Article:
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FEATURE

Book recommendations: Celebrating Gray Day

Alasdair Gray was a titan of Scottish literature. In honour of Gray Day, here’s a small selection to dive into to discover just why he became such a prolific and significant presence, or to revisit if the pages of your copies are well worn.

Denotes a book published by a Publishing Scotland member.

Lanark (1981)
Canongate

Start where it all began. Lanark is a modern vision of hell set in the disintegrating cities of Unthank and Glasgow, telling interwoven stories between the eponymous Lanark and Duncan Thaw. A vast book in scale, ambition and sheer talent, Lanark firmly established Gray as one of the country’s leading writers and was the springboard for a career that would come to shape Scottish literature.

“Probably the greatest novel of the century” said the Observer.

1982, Janine (1984)
Canongate

A definitive work in both its divisiveness and acclaim, 1982, Janine follows Jock McLeish, failed husband, lover and businessman is alone in a hotel room, drinking whisky, fantasising about sex and contemplating suicide. As he tries to distance himself from reality, his lonely, alcohol-fuelled fantasies are interrupted by a flood of memories, reminding him of his own shortcomings.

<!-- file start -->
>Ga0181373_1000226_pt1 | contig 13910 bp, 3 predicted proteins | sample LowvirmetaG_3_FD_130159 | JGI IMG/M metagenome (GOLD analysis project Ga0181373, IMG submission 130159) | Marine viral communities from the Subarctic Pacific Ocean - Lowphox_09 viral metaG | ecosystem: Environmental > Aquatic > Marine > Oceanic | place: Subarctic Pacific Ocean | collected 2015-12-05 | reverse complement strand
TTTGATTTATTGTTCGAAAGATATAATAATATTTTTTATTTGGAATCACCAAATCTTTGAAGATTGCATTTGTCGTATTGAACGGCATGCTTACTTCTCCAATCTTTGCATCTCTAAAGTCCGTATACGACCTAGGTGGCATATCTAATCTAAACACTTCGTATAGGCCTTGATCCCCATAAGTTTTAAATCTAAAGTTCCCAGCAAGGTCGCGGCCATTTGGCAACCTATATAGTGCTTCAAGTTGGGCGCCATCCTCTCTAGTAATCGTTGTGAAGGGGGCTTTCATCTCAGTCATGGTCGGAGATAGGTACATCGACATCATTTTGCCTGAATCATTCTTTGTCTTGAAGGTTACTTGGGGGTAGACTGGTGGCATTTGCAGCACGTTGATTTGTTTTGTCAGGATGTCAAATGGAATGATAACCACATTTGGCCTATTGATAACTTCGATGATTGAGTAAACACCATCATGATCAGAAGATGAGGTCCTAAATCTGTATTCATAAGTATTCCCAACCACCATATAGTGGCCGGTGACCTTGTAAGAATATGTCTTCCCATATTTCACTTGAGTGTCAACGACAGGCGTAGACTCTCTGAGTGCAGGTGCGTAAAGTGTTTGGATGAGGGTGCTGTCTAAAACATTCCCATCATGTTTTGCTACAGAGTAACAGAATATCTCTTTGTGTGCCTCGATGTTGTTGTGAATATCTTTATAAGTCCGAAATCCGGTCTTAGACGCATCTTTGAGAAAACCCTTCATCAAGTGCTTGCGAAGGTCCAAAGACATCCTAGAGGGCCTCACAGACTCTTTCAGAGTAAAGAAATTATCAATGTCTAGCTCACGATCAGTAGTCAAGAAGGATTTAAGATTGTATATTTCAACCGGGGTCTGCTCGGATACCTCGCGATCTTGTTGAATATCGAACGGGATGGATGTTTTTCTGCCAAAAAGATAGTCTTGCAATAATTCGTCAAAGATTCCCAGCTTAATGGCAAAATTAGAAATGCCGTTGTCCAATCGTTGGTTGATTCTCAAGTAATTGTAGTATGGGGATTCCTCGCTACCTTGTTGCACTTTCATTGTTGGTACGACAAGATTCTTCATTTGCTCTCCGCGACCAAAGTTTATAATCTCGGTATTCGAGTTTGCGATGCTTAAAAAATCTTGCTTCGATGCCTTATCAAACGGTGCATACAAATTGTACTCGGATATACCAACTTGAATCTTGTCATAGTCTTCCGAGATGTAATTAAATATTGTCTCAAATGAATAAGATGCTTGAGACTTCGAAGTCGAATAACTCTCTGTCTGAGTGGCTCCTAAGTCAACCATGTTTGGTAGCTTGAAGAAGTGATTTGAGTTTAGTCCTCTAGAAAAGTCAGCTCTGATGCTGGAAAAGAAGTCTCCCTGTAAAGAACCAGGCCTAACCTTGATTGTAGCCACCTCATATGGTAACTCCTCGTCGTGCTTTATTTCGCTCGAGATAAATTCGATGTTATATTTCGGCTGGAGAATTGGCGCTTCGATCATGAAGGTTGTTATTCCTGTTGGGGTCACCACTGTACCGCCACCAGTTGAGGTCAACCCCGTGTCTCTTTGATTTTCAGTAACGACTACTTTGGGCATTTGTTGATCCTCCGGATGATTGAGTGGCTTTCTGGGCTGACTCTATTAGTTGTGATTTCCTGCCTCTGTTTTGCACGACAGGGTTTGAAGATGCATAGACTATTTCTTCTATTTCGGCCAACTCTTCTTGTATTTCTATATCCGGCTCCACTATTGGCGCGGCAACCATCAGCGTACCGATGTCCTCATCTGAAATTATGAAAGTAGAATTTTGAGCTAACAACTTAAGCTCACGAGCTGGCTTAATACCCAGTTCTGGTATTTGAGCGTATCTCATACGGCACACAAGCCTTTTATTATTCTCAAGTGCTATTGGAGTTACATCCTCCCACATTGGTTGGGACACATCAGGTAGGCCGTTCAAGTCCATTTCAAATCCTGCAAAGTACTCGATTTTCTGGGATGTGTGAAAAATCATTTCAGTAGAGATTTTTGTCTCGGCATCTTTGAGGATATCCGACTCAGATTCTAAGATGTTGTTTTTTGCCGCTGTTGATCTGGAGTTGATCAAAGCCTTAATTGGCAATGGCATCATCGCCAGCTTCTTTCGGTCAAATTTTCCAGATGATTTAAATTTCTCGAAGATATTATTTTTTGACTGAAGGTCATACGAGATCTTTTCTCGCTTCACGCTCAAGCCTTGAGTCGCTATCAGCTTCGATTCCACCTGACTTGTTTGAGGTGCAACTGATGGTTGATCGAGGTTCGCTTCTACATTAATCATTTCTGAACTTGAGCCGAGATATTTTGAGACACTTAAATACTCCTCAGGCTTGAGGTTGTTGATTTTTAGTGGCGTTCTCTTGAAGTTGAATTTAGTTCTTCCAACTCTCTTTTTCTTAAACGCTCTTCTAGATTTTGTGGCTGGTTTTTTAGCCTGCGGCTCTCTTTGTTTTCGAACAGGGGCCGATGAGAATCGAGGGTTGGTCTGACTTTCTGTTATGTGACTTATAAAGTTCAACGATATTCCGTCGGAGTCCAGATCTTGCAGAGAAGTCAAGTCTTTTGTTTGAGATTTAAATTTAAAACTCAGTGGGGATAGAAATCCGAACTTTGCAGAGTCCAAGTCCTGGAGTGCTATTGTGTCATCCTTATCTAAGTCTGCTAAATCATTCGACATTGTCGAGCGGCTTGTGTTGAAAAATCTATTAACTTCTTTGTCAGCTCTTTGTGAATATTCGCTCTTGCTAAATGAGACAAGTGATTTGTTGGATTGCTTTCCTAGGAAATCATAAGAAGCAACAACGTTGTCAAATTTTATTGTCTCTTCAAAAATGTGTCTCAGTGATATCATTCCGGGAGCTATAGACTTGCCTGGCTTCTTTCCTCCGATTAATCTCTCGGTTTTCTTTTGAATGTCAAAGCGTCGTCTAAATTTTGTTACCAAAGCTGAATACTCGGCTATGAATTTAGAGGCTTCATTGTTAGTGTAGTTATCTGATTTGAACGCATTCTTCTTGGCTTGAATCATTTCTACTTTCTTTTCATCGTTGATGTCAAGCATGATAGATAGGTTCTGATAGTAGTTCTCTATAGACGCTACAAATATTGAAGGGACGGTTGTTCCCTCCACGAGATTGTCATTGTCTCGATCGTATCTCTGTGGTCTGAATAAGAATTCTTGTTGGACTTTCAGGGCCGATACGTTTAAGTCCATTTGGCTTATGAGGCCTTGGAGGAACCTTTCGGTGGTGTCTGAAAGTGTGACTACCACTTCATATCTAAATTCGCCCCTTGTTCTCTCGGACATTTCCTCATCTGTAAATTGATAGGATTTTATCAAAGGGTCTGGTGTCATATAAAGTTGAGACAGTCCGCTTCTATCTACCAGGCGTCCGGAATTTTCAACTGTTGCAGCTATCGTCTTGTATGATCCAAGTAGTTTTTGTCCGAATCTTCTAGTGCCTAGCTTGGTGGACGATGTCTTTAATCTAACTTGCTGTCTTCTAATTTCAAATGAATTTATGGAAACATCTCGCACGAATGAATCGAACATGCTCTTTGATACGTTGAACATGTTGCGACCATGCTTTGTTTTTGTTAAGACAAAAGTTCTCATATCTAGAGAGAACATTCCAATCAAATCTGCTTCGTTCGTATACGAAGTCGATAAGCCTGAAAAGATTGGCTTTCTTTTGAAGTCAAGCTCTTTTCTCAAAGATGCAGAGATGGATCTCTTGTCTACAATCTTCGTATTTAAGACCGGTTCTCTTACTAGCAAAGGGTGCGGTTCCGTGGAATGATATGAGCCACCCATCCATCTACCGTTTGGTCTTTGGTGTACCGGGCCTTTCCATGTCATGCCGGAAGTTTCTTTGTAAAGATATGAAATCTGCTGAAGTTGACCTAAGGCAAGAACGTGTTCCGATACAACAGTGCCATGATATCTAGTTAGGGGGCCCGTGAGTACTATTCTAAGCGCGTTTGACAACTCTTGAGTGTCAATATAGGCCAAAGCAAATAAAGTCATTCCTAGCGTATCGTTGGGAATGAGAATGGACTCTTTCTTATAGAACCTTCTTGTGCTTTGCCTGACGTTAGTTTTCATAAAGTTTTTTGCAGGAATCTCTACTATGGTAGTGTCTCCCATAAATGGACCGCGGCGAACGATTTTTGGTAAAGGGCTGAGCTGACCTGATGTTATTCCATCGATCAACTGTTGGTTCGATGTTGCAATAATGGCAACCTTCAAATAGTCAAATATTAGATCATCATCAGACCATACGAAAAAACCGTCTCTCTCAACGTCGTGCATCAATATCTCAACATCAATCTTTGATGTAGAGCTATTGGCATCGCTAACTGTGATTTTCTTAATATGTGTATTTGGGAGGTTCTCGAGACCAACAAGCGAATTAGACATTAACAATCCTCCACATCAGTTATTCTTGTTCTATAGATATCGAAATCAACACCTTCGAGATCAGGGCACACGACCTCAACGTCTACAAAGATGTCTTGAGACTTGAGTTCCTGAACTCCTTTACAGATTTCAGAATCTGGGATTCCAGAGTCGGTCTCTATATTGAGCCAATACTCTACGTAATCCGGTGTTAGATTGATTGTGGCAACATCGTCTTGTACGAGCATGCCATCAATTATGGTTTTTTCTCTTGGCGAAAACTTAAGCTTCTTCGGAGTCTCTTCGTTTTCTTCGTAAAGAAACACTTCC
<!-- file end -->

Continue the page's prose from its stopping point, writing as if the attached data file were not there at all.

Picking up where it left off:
On the book, Gray said, “Though I think it my best novel I cannot now reread it. I’m back to being as old fashioned as I was before imagining it.”

Every Short Story by Alasdair Gray 1951-2012 (2012)
Canongate

A slight cheat in this brings together work from across Gray’s career and plucks from many of his titles under one neat umbrella, from 1983’s Unlikely Stories, Mostly right up to sixteen new ones written specifically for this collection a decade ago. If ever a book were to capture the breadth of work in one single career, this is a fine example to dive into the experimental, uncompromising talent of Alasdair Gray.

Of Me and Others (2014)
Canongate

A life told through a collection of essays, this is a welcome dive into the mind of Gray beyond his fictional worlds – on how his experience, inspirations, beliefs and creations are all linked. Through the lens of his art, readers explore the personal to broader topics of people, place and politics and the interconnections between them all.

Dante’s Divine Trilogy (2018-2020)
Canongate

Englished in prosaic verse by Gray, his last work is a retelling of one of the greatest from world literature, Dante’s journey through hell. Available as three volumes – Hell, Purgatory and Paradise respectively – they’re also now available in one collected edition. Ambitious and creative until the end, this is a formidable trilogy bringing a fresh life to one of the greats, by another.

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